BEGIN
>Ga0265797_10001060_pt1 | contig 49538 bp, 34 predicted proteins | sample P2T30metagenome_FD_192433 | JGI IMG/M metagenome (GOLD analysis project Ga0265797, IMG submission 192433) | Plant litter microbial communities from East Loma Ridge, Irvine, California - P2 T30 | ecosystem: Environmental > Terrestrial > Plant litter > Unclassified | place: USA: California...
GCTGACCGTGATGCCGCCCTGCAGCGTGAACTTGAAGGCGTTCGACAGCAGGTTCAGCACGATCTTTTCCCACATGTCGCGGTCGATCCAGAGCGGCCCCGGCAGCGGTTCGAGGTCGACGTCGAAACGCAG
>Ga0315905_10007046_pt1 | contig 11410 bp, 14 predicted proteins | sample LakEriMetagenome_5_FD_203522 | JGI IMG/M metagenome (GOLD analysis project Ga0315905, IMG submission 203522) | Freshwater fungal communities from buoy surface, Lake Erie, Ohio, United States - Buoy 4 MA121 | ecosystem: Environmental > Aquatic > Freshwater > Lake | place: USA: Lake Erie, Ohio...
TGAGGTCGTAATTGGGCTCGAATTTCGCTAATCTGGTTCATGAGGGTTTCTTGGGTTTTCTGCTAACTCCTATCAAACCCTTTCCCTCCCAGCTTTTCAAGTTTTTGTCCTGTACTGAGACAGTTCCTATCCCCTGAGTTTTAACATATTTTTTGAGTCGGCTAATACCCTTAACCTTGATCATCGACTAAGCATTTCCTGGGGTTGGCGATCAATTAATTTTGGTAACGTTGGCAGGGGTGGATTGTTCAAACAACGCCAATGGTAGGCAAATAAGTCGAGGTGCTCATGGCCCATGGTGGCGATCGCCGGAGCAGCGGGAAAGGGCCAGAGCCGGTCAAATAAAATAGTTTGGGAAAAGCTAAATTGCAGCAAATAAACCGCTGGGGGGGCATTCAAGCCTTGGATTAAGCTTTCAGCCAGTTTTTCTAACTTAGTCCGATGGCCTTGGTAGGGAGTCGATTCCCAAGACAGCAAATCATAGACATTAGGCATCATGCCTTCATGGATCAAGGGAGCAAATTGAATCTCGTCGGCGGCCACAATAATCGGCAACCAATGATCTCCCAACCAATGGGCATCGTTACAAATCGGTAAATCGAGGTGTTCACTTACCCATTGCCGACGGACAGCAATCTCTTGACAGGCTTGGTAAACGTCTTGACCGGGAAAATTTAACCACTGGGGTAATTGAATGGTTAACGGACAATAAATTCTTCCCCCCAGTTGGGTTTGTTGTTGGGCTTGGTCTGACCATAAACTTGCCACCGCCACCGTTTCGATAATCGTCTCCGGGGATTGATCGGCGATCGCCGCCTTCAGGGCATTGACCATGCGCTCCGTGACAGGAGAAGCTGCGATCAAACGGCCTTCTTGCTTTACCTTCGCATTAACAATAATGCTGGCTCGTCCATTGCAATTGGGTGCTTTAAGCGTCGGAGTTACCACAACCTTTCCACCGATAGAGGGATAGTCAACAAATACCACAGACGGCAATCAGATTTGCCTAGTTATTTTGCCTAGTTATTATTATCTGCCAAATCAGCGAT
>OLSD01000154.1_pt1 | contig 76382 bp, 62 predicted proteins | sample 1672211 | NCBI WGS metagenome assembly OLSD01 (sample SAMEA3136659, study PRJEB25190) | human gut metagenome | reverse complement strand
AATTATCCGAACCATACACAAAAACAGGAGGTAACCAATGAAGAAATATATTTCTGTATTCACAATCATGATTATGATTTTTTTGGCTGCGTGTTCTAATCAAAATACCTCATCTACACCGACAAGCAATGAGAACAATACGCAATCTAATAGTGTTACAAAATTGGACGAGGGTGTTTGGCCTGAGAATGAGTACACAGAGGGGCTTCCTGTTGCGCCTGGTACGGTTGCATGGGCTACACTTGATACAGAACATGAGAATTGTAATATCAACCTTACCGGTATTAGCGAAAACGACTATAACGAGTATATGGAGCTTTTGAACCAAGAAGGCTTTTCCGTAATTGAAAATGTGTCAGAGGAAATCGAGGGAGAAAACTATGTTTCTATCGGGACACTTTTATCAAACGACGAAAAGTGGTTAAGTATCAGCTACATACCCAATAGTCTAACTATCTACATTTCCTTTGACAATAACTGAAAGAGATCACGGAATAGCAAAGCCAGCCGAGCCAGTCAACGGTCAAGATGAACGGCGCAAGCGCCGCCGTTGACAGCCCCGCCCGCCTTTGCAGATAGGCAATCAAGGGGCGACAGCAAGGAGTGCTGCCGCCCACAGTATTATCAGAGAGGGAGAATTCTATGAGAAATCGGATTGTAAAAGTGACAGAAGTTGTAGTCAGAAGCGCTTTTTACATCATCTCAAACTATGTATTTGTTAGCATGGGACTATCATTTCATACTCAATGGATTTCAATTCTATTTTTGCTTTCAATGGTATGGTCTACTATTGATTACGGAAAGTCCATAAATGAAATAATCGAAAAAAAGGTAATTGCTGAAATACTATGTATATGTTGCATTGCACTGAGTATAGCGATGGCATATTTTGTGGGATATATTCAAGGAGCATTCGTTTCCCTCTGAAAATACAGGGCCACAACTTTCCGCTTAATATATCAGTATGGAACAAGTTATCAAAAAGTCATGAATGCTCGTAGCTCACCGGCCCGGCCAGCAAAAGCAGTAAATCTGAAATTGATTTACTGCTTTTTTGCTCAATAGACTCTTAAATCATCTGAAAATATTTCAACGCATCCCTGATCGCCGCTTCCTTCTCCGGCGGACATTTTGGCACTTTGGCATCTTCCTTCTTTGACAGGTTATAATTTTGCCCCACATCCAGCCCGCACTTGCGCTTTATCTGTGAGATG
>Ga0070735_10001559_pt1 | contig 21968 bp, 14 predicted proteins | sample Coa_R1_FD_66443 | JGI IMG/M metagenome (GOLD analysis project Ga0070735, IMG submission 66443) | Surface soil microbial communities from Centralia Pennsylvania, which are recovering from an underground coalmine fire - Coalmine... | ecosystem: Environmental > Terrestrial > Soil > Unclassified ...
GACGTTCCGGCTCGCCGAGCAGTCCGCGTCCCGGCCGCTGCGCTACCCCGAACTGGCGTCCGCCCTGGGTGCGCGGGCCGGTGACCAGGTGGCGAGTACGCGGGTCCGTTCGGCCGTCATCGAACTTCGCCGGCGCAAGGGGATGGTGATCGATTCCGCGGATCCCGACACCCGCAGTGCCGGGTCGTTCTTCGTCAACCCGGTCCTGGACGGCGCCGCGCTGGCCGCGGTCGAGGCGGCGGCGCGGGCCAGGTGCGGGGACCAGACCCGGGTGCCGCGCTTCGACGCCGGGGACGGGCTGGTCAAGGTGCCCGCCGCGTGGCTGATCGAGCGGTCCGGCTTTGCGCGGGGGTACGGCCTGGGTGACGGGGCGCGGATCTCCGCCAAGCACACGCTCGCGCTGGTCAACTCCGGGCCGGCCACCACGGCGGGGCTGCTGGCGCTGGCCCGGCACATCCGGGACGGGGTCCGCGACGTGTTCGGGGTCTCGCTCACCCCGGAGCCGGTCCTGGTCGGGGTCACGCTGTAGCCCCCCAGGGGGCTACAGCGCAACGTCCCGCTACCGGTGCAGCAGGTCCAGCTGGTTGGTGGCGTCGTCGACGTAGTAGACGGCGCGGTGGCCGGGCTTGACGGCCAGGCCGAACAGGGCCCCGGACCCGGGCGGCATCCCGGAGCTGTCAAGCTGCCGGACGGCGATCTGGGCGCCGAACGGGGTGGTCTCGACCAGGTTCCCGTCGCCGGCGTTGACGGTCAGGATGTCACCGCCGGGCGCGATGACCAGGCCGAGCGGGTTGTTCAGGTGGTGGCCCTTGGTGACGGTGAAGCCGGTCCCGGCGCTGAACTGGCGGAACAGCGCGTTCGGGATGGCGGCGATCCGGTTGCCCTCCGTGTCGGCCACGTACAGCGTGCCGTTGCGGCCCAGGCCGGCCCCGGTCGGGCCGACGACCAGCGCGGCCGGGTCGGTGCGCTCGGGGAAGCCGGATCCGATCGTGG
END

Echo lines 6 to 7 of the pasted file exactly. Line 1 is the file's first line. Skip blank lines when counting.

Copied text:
AATTATCCGAACCATACACAAAAACAGGAGGTAACCAATGAAGAAATATATTTCTGTATTCACAATCATGATTATGATTTTTTTGGCTGCGTGTTCTAATCAAAATACCTCATCTACACCGACAAGCAATGAGAACAATACGCAATCTAATAGTGTTACAAAATTGGACGAGGGTGTTTGGCCTGAGAATGAGTACACAGAGGGGCTTCCTGTTGCGCCTGGTACGGTTGCATGGGCTACACTTGATACAGAACATGAGAATTGTAATATCAACCTTACCGGTATTAGCGAAAACGACTATAACGAGTATATGGAGCTTTTGAACCAAGAAGGCTTTTCCGTAATTGAAAATGTGTCAGAGGAAATCGAGGGAGAAAACTATGTTTCTATCGGGACACTTTTATCAAACGACGAAAAGTGGTTAAGTATCAGCTACATACCCAATAGTCTAACTATCTACATTTCCTTTGACAATAACTGAAAGAGATCACGGAATAGCAAAGCCAGCCGAGCCAGTCAACGGTCAAGATGAACGGCGCAAGCGCCGCCGTTGACAGCCCCGCCCGCCTTTGCAGATAGGCAATCAAGGGGCGACAGCAAGGAGTGCTGCCGCCCACAGTATTATCAGAGAGGGAGAATTCTATGAGAAATCGGATTGTAAAAGTGACAGAAGTTGTAGTCAGAAGCGCTTTTTACATCATCTCAAACTATGTATTTGTTAGCATGGGACTATCATTTCATACTCAATGGATTTCAATTCTATTTTTGCTTTCAATGGTATGGTCTACTATTGATTACGGAAAGTCCATAAATGAAATAATCGAAAAAAAGGTAATTGCTGAAATACTATGTATATGTTGCATTGCACTGAGTATAGCGATGGCATATTTTGTGGGATATATTCAAGGAGCATTCGTTTCCCTCTGAAAATACAGGGCCACAACTTTCCGCTTAATATATCAGTATGGAACAAGTTATCAAAAAGTCATGAATGCTCGTAGCTCACCGGCCCGGCCAGCAAAAGCAGTAAATCTGAAATTGATTTACTGCTTTTTTGCTCAATAGACTCTTAAATCATCTGAAAATATTTCAACGCATCCCTGATCGCCGCTTCCTTCTCCGGCGGACATTTTGGCACTTTGGCATCTTCCTTCTTTGACAGGTTATAATTTTGCCCCACATCCAGCCCGCACTTGCGCTTTATCTGTGAGATG
>Ga0070735_10001559_pt1 | contig 21968 bp, 14 predicted proteins | sample Coa_R1_FD_66443 | JGI IMG/M metagenome (GOLD analysis project Ga0070735, IMG submission 66443) | Surface soil microbial communities from Centralia Pennsylvania, which are recovering from an underground coalmine fire - Coalmine... | ecosystem: Environmental > Terrestrial > Soil > Unclassified ...